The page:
An old man sweeps a store.
The store is closed; no getting in for paletas, helado and the other frozen treats whose taped-up pictures line the edge of the storefront window. The door is locked. The neon above it with “Open” in cursive glass isn’t glowing.
And an old man sweeps inside. He sweeps around carts.
The carts are boxes, blocky wonders with taped-up pictures of the treats from the window. An ice pop loaded with rice and cinnamon, the taste of sweet horchata. An ice cream scoop cemented in a sugar cone by a chocolate dip, with or without almonds. Pops in the shape of copyright-infringing cartoon characters, maybe a black cat who harasses a yellow bird. Maybe Spider-Man. Maybe they are properly licensed after all.
In the morning, more old men will come and take the carts to the streets. They’re always old men, always Hispanic. They’ll push the carts out onto the sidewalks around and scatter, as much as men their age can scatter.
Little bells jingling from the handles will announce their arrival. Some might say, “Helado. Helado. Ice cream.” as they walk past. They’ll look around sadly as they walk. They always do. It’s always quiet.
“Helado. Ice cream. Paletas.”
Sometimes the old men pushing the carts get a hit. A dollar or two for a novelty treat, one ordered either in Spanish or by a combination of English and pointing at the picture taped to the outside. If they get a hit, they’ll stop and slowly, always slowly, lift up the lid to reach in.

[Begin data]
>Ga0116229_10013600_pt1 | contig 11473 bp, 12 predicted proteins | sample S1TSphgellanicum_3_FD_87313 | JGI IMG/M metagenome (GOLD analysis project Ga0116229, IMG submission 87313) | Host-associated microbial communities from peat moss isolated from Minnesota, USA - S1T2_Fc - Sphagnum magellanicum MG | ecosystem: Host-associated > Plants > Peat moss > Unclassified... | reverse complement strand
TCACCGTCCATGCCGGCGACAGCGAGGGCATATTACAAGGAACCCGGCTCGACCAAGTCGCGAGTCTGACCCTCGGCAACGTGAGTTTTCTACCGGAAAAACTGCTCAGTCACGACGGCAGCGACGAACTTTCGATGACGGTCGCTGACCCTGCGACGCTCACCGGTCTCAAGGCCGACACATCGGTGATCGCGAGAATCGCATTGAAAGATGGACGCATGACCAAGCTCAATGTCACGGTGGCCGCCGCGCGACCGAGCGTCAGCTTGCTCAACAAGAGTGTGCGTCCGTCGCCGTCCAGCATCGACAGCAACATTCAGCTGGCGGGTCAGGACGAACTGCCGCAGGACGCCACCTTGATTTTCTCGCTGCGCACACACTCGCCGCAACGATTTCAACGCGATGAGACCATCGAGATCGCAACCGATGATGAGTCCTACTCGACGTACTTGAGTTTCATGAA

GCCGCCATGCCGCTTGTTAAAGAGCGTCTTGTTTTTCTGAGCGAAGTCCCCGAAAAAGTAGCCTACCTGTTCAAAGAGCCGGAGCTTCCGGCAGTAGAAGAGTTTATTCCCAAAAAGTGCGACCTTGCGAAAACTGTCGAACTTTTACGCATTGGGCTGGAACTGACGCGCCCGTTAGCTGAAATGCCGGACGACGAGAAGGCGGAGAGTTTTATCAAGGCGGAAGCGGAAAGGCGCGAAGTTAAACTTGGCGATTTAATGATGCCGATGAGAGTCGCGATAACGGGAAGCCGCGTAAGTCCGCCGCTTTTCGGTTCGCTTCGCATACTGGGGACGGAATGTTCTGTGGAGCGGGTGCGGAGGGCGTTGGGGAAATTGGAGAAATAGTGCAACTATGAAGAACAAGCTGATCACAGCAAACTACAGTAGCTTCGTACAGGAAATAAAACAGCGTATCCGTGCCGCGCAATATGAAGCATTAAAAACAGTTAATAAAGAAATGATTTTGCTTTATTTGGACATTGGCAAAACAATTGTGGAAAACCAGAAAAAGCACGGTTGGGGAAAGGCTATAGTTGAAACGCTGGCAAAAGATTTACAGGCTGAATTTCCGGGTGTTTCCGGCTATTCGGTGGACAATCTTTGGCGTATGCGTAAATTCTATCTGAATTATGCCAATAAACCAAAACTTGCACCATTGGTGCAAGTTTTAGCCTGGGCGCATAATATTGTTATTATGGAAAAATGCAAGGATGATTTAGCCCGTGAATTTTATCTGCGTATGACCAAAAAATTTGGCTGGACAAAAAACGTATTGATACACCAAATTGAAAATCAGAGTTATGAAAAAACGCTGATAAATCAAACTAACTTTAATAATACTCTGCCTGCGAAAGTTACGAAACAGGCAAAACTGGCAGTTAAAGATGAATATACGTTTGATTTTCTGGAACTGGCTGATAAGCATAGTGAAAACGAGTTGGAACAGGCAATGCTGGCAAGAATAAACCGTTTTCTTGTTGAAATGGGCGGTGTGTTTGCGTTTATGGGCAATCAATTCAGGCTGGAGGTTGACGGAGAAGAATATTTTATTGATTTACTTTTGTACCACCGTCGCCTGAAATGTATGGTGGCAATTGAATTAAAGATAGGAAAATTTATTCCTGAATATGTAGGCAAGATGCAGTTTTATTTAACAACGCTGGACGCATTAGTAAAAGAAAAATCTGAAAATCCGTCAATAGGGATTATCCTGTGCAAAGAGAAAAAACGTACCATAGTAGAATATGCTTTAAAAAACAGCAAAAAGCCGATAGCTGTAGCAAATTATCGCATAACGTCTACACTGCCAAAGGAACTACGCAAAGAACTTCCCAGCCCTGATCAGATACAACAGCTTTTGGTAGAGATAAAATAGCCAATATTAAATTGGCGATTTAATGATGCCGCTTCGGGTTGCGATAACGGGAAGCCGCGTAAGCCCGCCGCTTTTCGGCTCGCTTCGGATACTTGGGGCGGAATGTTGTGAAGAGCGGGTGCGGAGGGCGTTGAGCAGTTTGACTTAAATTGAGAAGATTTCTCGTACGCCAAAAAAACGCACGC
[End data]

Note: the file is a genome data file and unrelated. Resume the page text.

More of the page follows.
The hotter the day, the more the icy fog seems to swirl from within the cart. The old men reach in and pull out the requested treat, closing the top after so the others don’t melt.
The ice cream is always hard.
Sometimes the old men pushing the carts get drowned out by a truck playing Scott Joplin or “Turkey in the Straw.” People usually go for the truck when there’s a choice. The trucks have soft-serve and toppings. You can get a real sundae from a truck, served in a thin Styrofoam bowl with nuts and chocolate and sprinkles and bananas. That’s much more appealing than a slate-hard Choco Taco or a ice cream dyed vaguely into the shape of Sylvester.
Trucks playing Joplin happen sometimes. And sometimes its wet. Or colder than it should be. Sometimes just no one wants ice cream.
When that happens, or in the moments between good sales, the old men continue their shuffling pace down streets and sidewalks. Some softly call “helado” as they spread outward from a little storefront where, right now, an old man sweeps.